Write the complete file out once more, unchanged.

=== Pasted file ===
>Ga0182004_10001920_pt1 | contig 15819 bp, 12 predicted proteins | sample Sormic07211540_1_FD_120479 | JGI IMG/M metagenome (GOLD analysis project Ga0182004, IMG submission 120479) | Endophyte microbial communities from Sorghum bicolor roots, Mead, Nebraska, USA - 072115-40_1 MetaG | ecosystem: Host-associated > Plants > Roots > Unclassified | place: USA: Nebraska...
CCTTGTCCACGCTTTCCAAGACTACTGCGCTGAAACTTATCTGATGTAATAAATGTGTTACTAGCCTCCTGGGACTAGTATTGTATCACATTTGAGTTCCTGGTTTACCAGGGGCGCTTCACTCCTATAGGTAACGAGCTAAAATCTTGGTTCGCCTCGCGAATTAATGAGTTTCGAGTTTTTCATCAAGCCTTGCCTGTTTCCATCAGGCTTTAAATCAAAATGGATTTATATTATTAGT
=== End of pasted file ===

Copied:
>Ga0182004_10001920_pt1 | contig 15819 bp, 12 predicted proteins | sample Sormic07211540_1_FD_120479 | JGI IMG/M metagenome (GOLD analysis project Ga0182004, IMG submission 120479) | Endophyte microbial communities from Sorghum bicolor roots, Mead, Nebraska, USA - 072115-40_1 MetaG | ecosystem: Host-associated > Plants > Roots > Unclassified | place: USA: Nebraska...
CCTTGTCCACGCTTTCCAAGACTACTGCGCTGAAACTTATCTGATGTAATAAATGTGTTACTAGCCTCCTGGGACTAGTATTGTATCACATTTGAGTTCCTGGTTTACCAGGGGCGCTTCACTCCTATAGGTAACGAGCTAAAATCTTGGTTCGCCTCGCGAATTAATGAGTTTCGAGTTTTTCATCAAGCCTTGCCTGTTTCCATCAGGCTTTAAATCAAAATGGATTTATATTATTAGT